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To do the face pull exercise, you can use a cable machine or a resistance band. A cable machine is the preferred method for doing this move, since you can add more resistance as you get stronger.
Resistance bands do come in a variety of tensions, but advanced exercisers may not feel challenged enough even with the strongest bands.
What are face pulls?
The face pull, which is also referred to as a high row, rope pull, and rear delt pull, is an intermediate-level exercise, according to the American Council on Exercise.
The rear deltoids are the primary muscles targeted in the face pull exercise. Additionally, the rhomboids, which allow you to pinch the shoulder blades together, and the middle trapezius (upper back) also play a role in executing this move.
Training these areas is key to reducing shoulder injuries, maintaining good posture, and preventing muscle imbalances that often happen from too much chest work.
Plus, the shoulders and upper back muscles help with several physical activities and daily tasks that require pulling or reaching. Because you perform this move standing, you will also recruit the muscles in your core, which help with stability and balance, according to Harvard Health.
Standing face pull muscles
The following muscles are worked when performing the face pull exercise:
- core muscles
In the gym, you’ll see a lot of people performing face pulls on a cable machine with a rope attachment. Occasionally, some people will use a straight bar attachment, but this changes the range of motion. So, whenever possible, use a rope.
Here are the steps for performing the face pull.
- Secure a rope attachment with dual handles to a rotating, high pulley. It should be about head-height or slightly above.
- Select the appropriate resistance in the weight stack. Remember, this isn’t a power exercise. Go lighter and focus on form and function.
- Stand facing the pulley with your feet about hip-width distance apart.
- Reach up and grasp the rope handles with both hands in a neutral position, palms facing in.
- Take a few steps back until your arms are fully extended, knees slightly bent. Lift the chest up, roll your shoulders back, and engage your core muscles.
- Pull the handles back toward your forehead until your hands are in front of the shoulders. You’ll feel your shoulder blades retract or pinch together. Hold this position for a few seconds.
- Slowly straighten the arms, return to the starting position, and repeat. Don’t let the weight rest on the stack until you’re finished with the set.
If the gym is busy or you’re exercising at home, you can still incorporate face pulls into your workout by using a resistance band. You’ll want one that’s open, not looped, so you can anchor it to something sturdy, like a post or a tree if you’re at home.
Most gyms have a designated area for resistance bands that allow you to hang the band to a high attachment point.
- Hang or anchor the band to a fixed attachment point.
- Grab each side of the band with your hands. Palms will be facing in.
- Squeeze your shoulder blades together and slowly pull the band toward your shoulders.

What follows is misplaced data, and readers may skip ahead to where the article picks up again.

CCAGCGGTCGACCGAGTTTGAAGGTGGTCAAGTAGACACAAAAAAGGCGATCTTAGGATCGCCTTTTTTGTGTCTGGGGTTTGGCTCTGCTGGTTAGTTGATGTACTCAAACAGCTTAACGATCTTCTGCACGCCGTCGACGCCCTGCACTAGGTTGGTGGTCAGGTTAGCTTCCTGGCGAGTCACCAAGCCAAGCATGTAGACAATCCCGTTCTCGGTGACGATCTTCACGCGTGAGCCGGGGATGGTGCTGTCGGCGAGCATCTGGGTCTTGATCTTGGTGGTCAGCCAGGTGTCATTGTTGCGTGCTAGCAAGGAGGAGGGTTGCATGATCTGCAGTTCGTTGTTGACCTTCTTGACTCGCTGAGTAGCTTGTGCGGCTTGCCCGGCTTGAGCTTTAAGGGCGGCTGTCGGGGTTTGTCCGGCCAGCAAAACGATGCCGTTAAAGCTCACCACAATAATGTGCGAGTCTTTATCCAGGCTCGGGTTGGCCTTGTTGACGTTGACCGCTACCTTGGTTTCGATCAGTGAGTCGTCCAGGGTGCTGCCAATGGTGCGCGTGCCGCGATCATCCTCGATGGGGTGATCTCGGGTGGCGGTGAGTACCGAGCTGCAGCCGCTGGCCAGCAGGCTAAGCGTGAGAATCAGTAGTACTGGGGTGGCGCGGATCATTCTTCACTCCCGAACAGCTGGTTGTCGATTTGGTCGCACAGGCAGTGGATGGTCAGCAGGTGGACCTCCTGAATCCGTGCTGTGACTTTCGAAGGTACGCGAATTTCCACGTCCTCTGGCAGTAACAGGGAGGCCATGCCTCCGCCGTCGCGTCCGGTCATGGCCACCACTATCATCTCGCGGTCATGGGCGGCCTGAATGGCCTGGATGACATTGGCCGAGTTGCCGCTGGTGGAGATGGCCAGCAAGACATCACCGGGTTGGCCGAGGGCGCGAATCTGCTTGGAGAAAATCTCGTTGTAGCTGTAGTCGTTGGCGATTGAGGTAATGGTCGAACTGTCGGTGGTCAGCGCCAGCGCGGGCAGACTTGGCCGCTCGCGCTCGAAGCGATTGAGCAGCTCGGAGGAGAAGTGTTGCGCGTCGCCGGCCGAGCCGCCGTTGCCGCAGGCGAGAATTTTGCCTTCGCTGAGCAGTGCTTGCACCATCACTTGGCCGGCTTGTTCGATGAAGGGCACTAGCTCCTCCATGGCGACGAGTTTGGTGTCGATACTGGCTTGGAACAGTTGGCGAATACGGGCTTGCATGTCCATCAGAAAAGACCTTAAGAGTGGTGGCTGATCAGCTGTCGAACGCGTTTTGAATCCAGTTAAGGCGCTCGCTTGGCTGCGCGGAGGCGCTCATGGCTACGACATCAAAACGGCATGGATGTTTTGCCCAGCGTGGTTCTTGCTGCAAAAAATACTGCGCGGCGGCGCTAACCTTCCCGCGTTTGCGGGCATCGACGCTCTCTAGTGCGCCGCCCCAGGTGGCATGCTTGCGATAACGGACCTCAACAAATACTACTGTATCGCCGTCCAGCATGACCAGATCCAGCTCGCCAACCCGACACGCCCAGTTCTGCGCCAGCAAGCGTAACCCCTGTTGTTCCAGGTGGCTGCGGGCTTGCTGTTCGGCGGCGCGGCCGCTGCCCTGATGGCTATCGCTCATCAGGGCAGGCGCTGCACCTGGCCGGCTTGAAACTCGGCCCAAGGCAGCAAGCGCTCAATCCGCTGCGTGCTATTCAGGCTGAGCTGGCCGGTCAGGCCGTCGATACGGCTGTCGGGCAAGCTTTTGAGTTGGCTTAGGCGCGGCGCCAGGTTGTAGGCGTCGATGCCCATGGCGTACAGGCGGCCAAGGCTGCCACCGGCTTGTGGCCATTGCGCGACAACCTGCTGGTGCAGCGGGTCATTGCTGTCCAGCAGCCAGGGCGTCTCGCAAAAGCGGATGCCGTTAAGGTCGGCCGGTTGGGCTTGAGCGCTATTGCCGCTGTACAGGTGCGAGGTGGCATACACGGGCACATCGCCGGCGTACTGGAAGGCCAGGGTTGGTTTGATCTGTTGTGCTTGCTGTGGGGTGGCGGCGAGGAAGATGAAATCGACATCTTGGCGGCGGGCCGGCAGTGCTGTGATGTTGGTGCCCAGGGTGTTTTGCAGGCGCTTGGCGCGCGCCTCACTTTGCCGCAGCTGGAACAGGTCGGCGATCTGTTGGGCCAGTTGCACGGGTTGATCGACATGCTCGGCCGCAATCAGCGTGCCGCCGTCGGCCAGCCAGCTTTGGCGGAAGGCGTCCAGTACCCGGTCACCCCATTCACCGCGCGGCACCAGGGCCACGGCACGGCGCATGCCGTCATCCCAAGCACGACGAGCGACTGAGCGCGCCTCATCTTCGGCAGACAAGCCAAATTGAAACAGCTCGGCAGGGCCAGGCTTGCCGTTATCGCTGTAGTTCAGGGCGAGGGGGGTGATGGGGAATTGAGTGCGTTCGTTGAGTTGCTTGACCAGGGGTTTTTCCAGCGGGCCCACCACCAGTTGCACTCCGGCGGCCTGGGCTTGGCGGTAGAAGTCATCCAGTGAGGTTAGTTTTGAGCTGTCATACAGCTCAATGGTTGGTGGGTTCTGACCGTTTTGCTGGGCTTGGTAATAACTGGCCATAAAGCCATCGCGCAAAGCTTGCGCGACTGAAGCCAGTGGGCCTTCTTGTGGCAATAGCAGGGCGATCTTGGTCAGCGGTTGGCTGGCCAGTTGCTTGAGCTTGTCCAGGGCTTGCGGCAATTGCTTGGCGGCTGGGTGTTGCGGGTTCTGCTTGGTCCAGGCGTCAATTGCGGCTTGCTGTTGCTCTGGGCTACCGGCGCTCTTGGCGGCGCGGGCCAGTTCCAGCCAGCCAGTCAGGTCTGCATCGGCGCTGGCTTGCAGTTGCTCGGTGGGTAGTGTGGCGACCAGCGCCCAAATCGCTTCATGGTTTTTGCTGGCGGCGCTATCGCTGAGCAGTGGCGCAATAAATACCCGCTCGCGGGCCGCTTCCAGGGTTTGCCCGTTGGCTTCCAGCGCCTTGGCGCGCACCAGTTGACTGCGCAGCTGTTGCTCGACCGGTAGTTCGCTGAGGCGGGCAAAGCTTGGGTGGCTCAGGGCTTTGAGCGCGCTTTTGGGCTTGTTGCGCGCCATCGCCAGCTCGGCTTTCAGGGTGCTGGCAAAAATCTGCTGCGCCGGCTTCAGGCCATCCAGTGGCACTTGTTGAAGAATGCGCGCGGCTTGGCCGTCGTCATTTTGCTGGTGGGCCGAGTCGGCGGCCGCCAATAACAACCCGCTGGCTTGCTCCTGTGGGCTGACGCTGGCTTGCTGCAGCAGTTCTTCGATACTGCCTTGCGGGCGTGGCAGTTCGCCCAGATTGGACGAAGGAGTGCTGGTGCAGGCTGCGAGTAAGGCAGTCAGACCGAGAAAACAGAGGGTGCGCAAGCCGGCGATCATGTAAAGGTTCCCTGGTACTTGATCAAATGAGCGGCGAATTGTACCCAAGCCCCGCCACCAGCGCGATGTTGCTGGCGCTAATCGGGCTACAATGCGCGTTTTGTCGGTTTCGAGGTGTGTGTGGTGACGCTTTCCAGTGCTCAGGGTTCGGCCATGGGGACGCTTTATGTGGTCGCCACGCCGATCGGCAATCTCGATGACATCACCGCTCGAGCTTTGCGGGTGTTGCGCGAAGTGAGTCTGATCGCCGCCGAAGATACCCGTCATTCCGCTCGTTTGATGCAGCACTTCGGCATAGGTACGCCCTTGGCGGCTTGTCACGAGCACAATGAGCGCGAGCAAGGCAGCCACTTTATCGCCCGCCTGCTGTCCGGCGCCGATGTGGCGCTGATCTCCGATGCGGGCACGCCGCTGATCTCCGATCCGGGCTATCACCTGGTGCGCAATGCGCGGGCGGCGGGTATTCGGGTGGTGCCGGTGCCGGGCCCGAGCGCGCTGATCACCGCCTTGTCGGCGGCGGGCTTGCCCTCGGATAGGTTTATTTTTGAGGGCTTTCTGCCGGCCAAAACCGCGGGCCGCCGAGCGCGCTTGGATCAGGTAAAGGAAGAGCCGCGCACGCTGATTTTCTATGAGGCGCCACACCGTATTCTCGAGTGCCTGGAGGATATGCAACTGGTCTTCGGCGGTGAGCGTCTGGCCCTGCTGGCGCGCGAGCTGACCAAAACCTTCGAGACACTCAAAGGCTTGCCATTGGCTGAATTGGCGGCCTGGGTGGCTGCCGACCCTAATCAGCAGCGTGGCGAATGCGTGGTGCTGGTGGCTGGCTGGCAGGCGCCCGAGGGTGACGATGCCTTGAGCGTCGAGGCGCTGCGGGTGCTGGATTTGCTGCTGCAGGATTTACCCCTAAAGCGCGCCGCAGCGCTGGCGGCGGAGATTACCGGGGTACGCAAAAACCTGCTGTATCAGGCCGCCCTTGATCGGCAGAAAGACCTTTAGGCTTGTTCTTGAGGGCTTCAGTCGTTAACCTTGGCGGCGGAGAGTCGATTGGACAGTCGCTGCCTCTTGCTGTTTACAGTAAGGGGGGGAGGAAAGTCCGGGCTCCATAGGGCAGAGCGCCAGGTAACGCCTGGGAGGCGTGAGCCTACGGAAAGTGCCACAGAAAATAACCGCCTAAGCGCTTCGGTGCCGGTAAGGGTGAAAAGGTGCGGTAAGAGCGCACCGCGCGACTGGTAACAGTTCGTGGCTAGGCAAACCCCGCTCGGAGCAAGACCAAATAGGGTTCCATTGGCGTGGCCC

- Pause for a few seconds and return to the starting position. The focus is on form and squeezing the shoulder blades together.
Ways to secure a resistance band
There are wall and door anchors designed for securing resistance bands at home, as well as techniques that use a doorjamb to hold the band in place.
Shop for wall and door anchors online.
- Squeeze the shoulder blades together. This is the best cue to use when doing face pulls. As you’re pulling the rope toward your body, squeeze the shoulder blades together. You can even imagine that you have a golf ball in between your shoulder blades and you need to pinch them together to keep it in place.
- Use a lighter weight. The rear deltoids, which are the primary muscles targeted with face pulls, are a small muscle group. If you’re using a resistance that’s too heavy, there’s a good chance you’ll use larger and stronger muscles to perform the move, which defeats the purpose of the exercise. The goal is to feel the rear part of your shoulders doing the bulk of the work.
- Focus on form. The success of this exercise stems from your ability to maintain good posture. This means you’re standing up tall, elbows pointing out, palms facing in, and shoulders down and back. If the weight is too heavy, there’s a tendency to fall forward and out of this stance, which increases the strain on your lower back and takes the tension off the area you’re trying to target.
- Change your stance. If you feel your lower back doing most of the work or you’re experiencing pain and discomfort in that area, take a staggered stance. You can also kneel down and perform this exercise.
Although the face pull is an excellent choice for training the rear deltoids, it’s a good idea to occasionally swap it out for similar moves. Performing the same exercise each time you train can increase your risk of injury, decrease your gains, and get a bit boring.
Here are some exercises that target the same muscle groups:
If you’re doing a push-pull workout, super-setting face pulls with pushups is an excellent way to balance out the muscles worked in these two exercises.
The face pull is one of several upper body exercises you can include in your overall workout routine. It not only improves your general shoulder health and movement patterns, but it also increases shoulder strength and scapular stability.
You can add this move to an upper body workout or shoulder- or back-specific workout. If you feel any pain or discomfort while performing face pulls, decrease the resistance, check your form, and see a physical therapist or certified personal trainer for assistance.